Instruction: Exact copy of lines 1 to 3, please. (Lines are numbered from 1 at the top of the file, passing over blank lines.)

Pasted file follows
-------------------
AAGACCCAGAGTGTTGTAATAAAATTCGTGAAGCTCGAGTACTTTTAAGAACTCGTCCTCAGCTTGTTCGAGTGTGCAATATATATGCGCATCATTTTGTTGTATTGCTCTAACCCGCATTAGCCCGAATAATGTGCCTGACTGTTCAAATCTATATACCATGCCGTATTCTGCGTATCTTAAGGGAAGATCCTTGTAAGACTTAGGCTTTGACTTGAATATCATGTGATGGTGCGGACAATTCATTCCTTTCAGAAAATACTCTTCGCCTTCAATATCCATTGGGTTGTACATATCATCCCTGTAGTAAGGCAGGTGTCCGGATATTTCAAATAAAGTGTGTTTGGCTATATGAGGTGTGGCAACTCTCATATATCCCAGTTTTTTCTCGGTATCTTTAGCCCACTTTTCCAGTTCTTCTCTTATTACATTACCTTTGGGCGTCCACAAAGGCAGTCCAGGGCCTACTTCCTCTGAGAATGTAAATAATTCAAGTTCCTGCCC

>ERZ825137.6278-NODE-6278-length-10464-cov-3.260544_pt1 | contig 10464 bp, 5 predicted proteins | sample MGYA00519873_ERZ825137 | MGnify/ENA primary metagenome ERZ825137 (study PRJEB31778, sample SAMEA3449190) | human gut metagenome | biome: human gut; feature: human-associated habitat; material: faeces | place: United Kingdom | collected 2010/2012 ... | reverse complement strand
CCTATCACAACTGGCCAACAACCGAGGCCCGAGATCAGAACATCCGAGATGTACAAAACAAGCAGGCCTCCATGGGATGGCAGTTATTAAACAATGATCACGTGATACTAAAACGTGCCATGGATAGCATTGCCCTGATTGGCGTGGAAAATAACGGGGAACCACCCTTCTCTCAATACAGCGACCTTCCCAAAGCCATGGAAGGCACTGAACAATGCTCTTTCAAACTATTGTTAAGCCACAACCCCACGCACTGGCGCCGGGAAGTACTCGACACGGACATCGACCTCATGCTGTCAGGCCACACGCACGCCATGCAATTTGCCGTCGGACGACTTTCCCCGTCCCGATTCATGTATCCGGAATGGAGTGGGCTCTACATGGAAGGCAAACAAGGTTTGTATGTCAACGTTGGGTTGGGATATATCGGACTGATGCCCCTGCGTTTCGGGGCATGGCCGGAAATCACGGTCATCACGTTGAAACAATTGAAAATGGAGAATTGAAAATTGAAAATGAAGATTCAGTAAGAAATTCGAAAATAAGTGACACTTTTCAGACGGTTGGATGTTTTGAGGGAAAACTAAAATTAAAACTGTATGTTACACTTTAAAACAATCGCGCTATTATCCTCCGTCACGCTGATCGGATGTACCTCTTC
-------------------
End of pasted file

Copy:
AAGACCCAGAGTGTTGTAATAAAATTCGTGAAGCTCGAGTACTTTTAAGAACTCGTCCTCAGCTTGTTCGAGTGTGCAATATATATGCGCATCATTTTGTTGTATTGCTCTAACCCGCATTAGCCCGAATAATGTGCCTGACTGTTCAAATCTATATACCATGCCGTATTCTGCGTATCTTAAGGGAAGATCCTTGTAAGACTTAGGCTTTGACTTGAATATCATGTGATGGTGCGGACAATTCATTCCTTTCAGAAAATACTCTTCGCCTTCAATATCCATTGGGTTGTACATATCATCCCTGTAGTAAGGCAGGTGTCCGGATATTTCAAATAAAGTGTGTTTGGCTATATGAGGTGTGGCAACTCTCATATATCCCAGTTTTTTCTCGGTATCTTTAGCCCACTTTTCCAGTTCTTCTCTTATTACATTACCTTTGGGCGTCCACAAAGGCAGTCCAGGGCCTACTTCCTCTGAGAATGTAAATAATTCAAGTTCCTGCCC

>ERZ825137.6278-NODE-6278-length-10464-cov-3.260544_pt1 | contig 10464 bp, 5 predicted proteins | sample MGYA00519873_ERZ825137 | MGnify/ENA primary metagenome ERZ825137 (study PRJEB31778, sample SAMEA3449190) | human gut metagenome | biome: human gut; feature: human-associated habitat; material: faeces | place: United Kingdom | collected 2010/2012 ... | reverse complement strand
CCTATCACAACTGGCCAACAACCGAGGCCCGAGATCAGAACATCCGAGATGTACAAAACAAGCAGGCCTCCATGGGATGGCAGTTATTAAACAATGATCACGTGATACTAAAACGTGCCATGGATAGCATTGCCCTGATTGGCGTGGAAAATAACGGGGAACCACCCTTCTCTCAATACAGCGACCTTCCCAAAGCCATGGAAGGCACTGAACAATGCTCTTTCAAACTATTGTTAAGCCACAACCCCACGCACTGGCGCCGGGAAGTACTCGACACGGACATCGACCTCATGCTGTCAGGCCACACGCACGCCATGCAATTTGCCGTCGGACGACTTTCCCCGTCCCGATTCATGTATCCGGAATGGAGTGGGCTCTACATGGAAGGCAAACAAGGTTTGTATGTCAACGTTGGGTTGGGATATATCGGACTGATGCCCCTGCGTTTCGGGGCATGGCCGGAAATCACGGTCATCACGTTGAAACAATTGAAAATGGAGAATTGAAAATTGAAAATGAAGATTCAGTAAGAAATTCGAAAATAAGTGACACTTTTCAGACGGTTGGATGTTTTGAGGGAAAACTAAAATTAAAACTGTATGTTACACTTTAAAACAATCGCGCTATTATCCTCCGTCACGCTGATCGGATGTACCTCTTC